In celebration of National Weatherpersons Day, we spoke to some of our many meteorologists to gain some insights into their profession. Everyday this week we’ll be featuring a Q&A profile with one of our weather experts.
Today we focus on Ben Hershey, VP of Weather Service Operations. Ben is part of the team of meteorologists that staff Iteris’ Weather Operations Center 24/7 in Grand Forks, North Dakota.
Why did you become a meteorologist?
Weather has always fascinated me from a very young age. For most meteorologists there is generally a weather event that drives them into the field of meteorology. For me it was two events. First was the “Super Storm” of 1987 in the Minneapolis/St. Paul area when a storm system ‘sat’ over the area and dumped inches of rain causing major flooding. My mom was pailing water out of the basement and my dad worked for a week straight at his job with the municipal water company. The second event was the Halloween Blizzard of 1991 in Minnesota. I remember trick-o-treating in several inches of snow and having no school afterwards for days. Along with my love of hunting and fishing, which revolves around the weather, I have also been fascinated by the unpredictability of the weather.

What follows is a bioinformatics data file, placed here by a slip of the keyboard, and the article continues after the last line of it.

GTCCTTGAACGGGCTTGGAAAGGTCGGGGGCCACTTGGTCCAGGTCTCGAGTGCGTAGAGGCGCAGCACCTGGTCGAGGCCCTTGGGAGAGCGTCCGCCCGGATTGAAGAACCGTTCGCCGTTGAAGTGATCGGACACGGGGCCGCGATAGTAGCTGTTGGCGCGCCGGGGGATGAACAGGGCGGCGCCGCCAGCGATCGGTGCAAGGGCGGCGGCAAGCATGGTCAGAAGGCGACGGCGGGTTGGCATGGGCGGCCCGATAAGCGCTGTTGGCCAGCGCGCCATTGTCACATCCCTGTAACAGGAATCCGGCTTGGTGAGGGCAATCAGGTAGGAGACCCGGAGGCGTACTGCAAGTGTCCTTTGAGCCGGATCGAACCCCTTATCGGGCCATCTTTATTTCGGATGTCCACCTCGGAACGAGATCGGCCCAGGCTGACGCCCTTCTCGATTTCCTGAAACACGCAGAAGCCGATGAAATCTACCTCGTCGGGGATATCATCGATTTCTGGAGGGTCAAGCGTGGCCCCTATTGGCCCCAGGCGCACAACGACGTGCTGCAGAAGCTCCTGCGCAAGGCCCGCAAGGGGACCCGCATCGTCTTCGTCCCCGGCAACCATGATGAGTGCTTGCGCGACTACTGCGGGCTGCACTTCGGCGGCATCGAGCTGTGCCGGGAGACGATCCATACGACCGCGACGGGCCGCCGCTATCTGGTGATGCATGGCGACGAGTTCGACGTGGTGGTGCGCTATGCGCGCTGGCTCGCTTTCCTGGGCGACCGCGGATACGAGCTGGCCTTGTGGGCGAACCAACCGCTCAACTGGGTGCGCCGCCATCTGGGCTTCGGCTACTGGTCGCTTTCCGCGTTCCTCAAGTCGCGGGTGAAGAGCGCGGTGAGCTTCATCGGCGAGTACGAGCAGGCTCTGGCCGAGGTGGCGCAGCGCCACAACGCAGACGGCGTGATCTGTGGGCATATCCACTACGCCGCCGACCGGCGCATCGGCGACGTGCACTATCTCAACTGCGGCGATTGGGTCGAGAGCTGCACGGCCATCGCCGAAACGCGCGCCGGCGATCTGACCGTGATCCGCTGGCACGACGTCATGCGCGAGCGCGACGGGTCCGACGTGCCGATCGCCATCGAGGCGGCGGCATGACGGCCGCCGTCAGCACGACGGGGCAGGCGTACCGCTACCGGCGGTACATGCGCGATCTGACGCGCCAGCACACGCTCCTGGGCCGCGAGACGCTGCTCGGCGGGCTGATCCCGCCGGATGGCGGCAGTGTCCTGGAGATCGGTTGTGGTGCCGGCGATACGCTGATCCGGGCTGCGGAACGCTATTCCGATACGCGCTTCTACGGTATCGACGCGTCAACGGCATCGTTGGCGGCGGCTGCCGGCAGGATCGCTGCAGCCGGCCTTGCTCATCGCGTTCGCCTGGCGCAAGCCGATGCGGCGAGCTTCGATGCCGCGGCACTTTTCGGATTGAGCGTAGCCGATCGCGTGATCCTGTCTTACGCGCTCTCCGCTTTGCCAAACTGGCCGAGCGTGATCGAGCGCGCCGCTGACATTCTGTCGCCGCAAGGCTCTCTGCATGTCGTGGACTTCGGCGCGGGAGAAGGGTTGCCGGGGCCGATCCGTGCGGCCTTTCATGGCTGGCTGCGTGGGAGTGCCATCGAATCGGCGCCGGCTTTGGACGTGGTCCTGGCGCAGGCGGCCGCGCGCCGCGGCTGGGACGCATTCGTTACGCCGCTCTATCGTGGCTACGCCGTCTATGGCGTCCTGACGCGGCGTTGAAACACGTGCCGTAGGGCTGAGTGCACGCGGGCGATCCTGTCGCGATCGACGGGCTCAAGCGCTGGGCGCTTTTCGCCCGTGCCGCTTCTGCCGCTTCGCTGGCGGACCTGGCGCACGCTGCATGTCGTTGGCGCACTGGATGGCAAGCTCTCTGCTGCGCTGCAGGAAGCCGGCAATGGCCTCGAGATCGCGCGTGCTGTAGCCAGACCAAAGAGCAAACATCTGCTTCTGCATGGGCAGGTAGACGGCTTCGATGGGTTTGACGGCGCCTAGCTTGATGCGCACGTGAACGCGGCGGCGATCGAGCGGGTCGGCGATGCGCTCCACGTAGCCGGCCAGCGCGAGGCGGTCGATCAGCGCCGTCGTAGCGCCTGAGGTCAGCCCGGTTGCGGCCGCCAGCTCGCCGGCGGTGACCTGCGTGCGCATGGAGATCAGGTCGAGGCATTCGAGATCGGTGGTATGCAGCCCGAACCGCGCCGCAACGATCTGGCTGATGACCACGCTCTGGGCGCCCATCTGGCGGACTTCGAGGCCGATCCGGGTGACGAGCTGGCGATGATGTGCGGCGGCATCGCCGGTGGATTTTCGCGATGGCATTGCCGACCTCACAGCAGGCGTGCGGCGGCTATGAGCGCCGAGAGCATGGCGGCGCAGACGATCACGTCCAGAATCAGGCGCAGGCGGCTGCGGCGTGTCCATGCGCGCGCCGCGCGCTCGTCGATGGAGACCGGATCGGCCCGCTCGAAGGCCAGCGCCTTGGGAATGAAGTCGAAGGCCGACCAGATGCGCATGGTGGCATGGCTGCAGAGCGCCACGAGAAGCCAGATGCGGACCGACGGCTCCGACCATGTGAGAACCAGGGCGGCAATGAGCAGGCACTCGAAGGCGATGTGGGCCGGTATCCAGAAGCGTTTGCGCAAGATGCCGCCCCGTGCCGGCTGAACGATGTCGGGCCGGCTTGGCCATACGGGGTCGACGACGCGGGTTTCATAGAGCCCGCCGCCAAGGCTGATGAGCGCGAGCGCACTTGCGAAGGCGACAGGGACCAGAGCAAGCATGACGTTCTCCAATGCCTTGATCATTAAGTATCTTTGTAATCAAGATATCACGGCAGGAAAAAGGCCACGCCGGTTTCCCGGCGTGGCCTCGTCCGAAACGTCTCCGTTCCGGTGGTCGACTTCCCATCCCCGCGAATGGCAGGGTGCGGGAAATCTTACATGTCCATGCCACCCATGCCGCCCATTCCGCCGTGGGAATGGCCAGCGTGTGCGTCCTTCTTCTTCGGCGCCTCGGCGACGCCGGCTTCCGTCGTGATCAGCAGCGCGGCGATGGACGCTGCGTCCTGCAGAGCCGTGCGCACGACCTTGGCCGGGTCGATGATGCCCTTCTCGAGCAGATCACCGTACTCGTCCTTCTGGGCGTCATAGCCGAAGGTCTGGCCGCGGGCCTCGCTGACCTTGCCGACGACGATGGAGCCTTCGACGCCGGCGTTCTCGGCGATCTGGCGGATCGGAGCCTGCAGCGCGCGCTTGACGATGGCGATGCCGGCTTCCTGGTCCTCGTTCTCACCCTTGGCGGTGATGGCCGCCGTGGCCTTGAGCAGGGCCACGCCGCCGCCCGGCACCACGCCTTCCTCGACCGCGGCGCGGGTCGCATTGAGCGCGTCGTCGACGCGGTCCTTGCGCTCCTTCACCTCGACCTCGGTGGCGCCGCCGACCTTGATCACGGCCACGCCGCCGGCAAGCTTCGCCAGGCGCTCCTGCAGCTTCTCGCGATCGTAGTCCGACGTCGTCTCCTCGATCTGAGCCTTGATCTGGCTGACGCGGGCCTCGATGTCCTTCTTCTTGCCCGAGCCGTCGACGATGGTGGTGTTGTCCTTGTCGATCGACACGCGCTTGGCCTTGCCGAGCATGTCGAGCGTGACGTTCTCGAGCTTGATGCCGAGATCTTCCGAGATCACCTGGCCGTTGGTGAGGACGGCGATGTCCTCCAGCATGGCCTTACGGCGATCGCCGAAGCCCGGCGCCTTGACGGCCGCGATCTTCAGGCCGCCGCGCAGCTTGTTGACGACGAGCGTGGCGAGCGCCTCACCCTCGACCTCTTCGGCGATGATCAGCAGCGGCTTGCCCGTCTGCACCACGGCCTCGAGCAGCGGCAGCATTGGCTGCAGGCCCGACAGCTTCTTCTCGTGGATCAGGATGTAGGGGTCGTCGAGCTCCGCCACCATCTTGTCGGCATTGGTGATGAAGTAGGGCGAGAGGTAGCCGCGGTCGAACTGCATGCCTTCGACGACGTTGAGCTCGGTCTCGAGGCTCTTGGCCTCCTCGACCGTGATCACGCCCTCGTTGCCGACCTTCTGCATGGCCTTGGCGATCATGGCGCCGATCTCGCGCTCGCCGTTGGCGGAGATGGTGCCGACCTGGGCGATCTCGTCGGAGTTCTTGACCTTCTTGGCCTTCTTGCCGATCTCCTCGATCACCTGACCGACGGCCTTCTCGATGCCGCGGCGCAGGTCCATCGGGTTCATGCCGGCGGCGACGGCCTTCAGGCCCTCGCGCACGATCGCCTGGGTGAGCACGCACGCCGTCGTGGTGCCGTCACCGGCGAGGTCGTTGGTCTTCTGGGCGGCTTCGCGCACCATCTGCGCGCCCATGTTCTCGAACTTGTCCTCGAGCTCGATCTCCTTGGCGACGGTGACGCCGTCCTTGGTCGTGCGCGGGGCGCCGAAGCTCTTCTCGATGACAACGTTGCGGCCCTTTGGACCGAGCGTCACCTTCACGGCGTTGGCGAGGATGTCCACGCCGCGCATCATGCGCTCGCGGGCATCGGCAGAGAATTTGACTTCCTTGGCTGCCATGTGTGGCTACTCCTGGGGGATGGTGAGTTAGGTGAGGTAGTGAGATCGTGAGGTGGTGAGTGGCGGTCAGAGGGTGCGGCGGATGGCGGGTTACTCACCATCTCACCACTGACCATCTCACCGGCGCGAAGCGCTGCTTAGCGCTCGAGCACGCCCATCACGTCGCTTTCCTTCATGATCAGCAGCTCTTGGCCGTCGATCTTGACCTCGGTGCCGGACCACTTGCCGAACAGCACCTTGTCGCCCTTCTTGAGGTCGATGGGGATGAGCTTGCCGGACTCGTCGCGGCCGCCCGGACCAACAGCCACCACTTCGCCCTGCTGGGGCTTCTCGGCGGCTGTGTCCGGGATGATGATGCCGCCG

What do you find important about the subject?
Not to sound overly dramatic, but weather can be deadly, and understanding the true strength of Mother Nature is what makes our job important. If we can provide, even a moment’s notice, advance warning regarding a dangerous weather situation we can help people better plan for potential hazardous.
What is the biggest myth you've heard about the weather?
That we can be wrong and still get paid. Yes, there is an aspect of uncertainty in every forecast, but in general meteorologist do a good job of predicting what will happen in the near future. Another myth is all meteorologists forecast the weather. While many meteorologists go into the career path of forecasting the weather on the daily basis, there are many other careers from research to education.
What is the #1 question people ask you when you tell them you are meteorologist?
“What is this ‘season’ going to be like?” ‘Season’ is always the next 3 to 6 month block of time and while meteorologist do look to patterns in the future in most cases we do not have a great sense of the next several months.
For more weather insights, follow @Iteris_Weather on Twitter.